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Posted in Archbishop Chaput's column, Weekly column from Archbishop Chaput, on January 18th, 2013

Restoring the heart of Catholic life

I think it proves God’s sense of timing that whenever the world most bitterly criticizes the Church, good men step forward to rekindle her witness.  The past decade has been difficult for Catholics from every walk of life, including priests.  But it’s not the first time in Church history, nor will it be the last, that God has used failure and suffering to restore the heart of Catholic life.  That renewal hinges in a special way on our priests.

Here in Philadelphia we’re blessed with one of the great seminaries of the United States: St. Charles Borromeo Seminary.  The men who study there for the priesthood, and those who teach them, deserve our gratitude for their dedication, joy and unselfishness.  They also need our support and prayers for the work of revivifying Catholic life that lies ahead.  So it’s a good moment to take stock of our identity as a community of faith.

As young men consider the future course of their lives this week, and the adventure of service and love that lies at the heart of the priesthood in the year ahead, let’s all of us remember in a special way to keep them in our daily prayers, and to sustain them by the witness of our own Christian discipleship.

The Church is not just a collection of individuals gathered around a sacred text. She’s a community – a community rooted both in God’s Word and in sacrament.

No matter how many other things bear good fruit for the Gospel in our day, there is no ongoing presence of Jesus Christ in the world without the Church; there is no Church without the Eucharist; and there is no Eucharist without the priest.

As a result, in every generation, we always need good priests: well-formed men of hope and courage; men who love Jesus Christ, love the Church and are eager to serve God’s people. And – equally important – we need a community of believers that will encourage these men, and support them as a family in their sacrifices.

The patron saint of parish priests is the great French “Cure of Ars,” John Vianney, who had a tremendous esteem for the priesthood.  Whenever others offered him compliments or praised his holiness, he always deflected the praise away from his own person and toward the office of the priest.

He once said that “If we really understood the priest on earth, we would die not of fright but of love. … The priesthood is the love of the heart of Jesus.”

As with married life, priesthood is a serious choice in response to God’s call. It has life-changing consequences. But – again like married life – it’s not merely life-changing, but life-giving. When genuinely given over to Christ, priesthood is a life of joy, courage, freedom and fraternity; a life of fruitfulness and meaning.

And these things far outweigh its challenges.

This week, January 13-19, is the 2013 National Vocations Awareness Week.  But in reality, every week should begin and end with our prayers for more good vocations, especially to the priesthood.   In the year ahead, I ask the priests of Philadelphia, who already serve the Lord and his Church so well, to encourage the young men of their parishes to consider a priestly vocation, and to communicate the happiness they have experienced in their own priestly ministry.

I also ask the Catholic people of southeast Pennsylvania to pray daily for vocations to the priesthood.  God most easily answers our prayers when we actively seek to cooperate with his will. So I also urge parents to cultivate a love for the Church and her sacraments in their children.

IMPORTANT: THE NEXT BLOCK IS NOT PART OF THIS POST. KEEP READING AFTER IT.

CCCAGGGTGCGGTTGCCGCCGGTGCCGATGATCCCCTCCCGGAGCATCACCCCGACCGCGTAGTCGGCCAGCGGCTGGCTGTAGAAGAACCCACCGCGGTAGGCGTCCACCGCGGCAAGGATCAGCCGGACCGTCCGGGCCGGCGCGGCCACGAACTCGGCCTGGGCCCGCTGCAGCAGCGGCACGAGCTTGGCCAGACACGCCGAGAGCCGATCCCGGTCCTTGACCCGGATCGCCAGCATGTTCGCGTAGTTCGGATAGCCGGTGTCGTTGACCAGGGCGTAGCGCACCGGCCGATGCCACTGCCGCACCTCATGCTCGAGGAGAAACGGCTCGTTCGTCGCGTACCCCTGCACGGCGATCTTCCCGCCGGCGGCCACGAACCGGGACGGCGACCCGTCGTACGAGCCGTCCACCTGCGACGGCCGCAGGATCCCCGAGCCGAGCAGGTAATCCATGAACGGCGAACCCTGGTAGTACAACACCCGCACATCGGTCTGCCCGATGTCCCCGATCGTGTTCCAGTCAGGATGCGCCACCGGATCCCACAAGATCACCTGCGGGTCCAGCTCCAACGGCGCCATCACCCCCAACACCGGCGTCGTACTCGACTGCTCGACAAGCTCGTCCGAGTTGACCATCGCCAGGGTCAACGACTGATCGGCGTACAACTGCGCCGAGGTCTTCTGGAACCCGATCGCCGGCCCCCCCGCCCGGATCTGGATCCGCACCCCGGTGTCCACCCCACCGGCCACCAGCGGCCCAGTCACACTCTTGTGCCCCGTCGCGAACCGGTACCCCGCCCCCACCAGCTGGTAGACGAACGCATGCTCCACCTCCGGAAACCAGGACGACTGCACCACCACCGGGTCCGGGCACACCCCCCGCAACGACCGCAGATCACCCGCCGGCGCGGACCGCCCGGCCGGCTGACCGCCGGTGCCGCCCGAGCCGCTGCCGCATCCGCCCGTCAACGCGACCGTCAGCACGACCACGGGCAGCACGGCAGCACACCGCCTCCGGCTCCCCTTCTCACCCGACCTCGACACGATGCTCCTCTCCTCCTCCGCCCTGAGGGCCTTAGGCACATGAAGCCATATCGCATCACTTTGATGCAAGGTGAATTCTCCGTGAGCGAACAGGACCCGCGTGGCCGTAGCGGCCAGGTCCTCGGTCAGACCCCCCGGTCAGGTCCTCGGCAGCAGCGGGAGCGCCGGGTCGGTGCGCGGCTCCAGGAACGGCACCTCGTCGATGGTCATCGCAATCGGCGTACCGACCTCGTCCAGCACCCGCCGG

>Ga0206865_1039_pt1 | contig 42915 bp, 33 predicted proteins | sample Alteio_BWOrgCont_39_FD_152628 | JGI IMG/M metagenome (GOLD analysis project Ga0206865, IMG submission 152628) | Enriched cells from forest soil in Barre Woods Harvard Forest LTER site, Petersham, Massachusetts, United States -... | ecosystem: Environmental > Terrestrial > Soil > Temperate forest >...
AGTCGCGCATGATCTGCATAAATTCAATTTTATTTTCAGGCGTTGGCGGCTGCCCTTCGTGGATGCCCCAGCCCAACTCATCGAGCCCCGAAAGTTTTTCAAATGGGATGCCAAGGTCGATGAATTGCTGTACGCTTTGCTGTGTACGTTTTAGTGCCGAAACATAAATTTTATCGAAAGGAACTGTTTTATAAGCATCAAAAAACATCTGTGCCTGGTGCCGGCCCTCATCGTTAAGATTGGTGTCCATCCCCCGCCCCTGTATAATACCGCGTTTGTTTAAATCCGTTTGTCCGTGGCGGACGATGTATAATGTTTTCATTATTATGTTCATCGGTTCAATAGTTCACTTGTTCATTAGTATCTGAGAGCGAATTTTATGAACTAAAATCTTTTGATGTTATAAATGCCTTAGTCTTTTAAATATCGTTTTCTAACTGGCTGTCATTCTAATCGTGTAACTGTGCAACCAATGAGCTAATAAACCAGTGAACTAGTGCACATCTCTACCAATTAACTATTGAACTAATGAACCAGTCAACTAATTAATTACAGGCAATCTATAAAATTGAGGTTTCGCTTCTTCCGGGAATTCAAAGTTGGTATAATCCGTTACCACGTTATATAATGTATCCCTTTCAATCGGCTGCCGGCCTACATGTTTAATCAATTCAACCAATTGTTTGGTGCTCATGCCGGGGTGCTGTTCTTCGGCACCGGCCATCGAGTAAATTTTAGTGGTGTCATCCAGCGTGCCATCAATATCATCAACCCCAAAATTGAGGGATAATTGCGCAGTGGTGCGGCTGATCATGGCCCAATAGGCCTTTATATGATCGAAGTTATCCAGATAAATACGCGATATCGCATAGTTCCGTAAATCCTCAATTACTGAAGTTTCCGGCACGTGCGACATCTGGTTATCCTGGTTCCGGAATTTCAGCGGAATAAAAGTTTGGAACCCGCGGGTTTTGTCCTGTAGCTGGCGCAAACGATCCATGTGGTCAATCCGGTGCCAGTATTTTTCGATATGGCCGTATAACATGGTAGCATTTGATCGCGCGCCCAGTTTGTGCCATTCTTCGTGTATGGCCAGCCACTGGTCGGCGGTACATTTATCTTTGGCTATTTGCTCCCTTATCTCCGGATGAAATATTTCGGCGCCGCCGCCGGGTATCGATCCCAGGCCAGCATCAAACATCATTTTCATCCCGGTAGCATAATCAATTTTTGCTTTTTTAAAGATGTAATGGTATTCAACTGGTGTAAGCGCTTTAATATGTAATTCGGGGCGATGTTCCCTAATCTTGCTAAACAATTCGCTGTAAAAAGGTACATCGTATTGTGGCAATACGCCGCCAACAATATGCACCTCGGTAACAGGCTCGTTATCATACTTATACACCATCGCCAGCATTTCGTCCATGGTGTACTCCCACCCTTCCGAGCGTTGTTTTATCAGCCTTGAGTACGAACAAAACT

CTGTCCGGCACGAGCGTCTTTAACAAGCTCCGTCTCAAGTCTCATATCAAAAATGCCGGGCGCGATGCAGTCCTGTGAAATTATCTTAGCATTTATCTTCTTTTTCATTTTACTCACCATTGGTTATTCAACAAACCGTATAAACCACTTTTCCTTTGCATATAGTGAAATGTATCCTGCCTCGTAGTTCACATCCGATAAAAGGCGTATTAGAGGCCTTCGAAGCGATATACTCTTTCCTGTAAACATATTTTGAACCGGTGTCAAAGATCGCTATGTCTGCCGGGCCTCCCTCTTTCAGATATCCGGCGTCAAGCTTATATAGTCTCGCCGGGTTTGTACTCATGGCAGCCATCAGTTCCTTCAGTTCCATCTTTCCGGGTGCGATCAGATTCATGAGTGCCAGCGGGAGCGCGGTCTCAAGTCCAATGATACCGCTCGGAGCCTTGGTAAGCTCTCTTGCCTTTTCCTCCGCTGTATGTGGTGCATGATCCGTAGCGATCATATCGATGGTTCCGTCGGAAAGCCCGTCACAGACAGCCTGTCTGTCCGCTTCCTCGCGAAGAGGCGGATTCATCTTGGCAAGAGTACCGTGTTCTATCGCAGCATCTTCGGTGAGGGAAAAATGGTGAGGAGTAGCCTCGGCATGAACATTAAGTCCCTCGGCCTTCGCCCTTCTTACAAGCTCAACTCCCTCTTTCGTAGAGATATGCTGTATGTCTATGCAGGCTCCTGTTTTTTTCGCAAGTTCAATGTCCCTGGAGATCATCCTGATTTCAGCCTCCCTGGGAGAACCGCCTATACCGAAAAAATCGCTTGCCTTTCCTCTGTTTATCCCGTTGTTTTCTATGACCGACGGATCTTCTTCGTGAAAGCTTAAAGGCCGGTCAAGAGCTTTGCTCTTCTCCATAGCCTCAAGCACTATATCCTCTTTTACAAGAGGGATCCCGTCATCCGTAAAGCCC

I especially urge them to model their own love for the priesthood by supporting our priests in daily parish life, and by creating an environment in their homes where vocations to the priesthood are encouraged, discussed, and received by children as a great and holy personal choice.

Every Christian life is lived in communion and on mission.  The Church is an ecology of love. She is most fruitful when her members love well.

As young men consider the future course of their lives this week, and the adventure of service and love that lies at the heart of the priesthood in the year ahead, let’s all of us remember in a special way to keep them in our daily prayers, and to sustain them by the witness of our own Christian discipleship.

 



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8 Responses

  1. I applaud Bishop Chaput’s comments regarding National Vocations Week, January 13 through 19, 2013.

    Regarding St. Charles Seminary, the vast property and residences, in light of the pending closing of the Don Guanella School in Springfield which has served developmentally disabled men for over 40 years, it would be such a fine example of God’s love and care for these individuals to move onto the St. Charles Seminary property and make this location their permanent residence. Such an event would be a shining example of Christ’s work here in the Philadelphia Catholic community.

    By: Michael Skiendzielewski on January 17, 2013 at 11:20 am

  2. Our Lady of Perpetual Help Parish, Morton, PA has been blessed with 2 wonderful priests – Monsignor Savinski and Father Richard Smith. They are a true response to God’s calling.

    By: mary pastorius on January 17, 2013 at 7:24 pm

  3. One of my patrons showed me how incredibly important seminaries and seminarians are:

    [the] seminary is the seed plot from which should spring into the diocese ecclesiastical life and vigour. Whosoever are called to co-operate in its foundation, whether founders or contributors, whether superiors, professors or students, are doing a work for the future enlightenment of the diocese, of which only those who come after us will be able to estimate the value.

    “Ecclesiastical Discourses, Delivered on Special Occasions” by William Bernard Ullathorne, p. 148-149.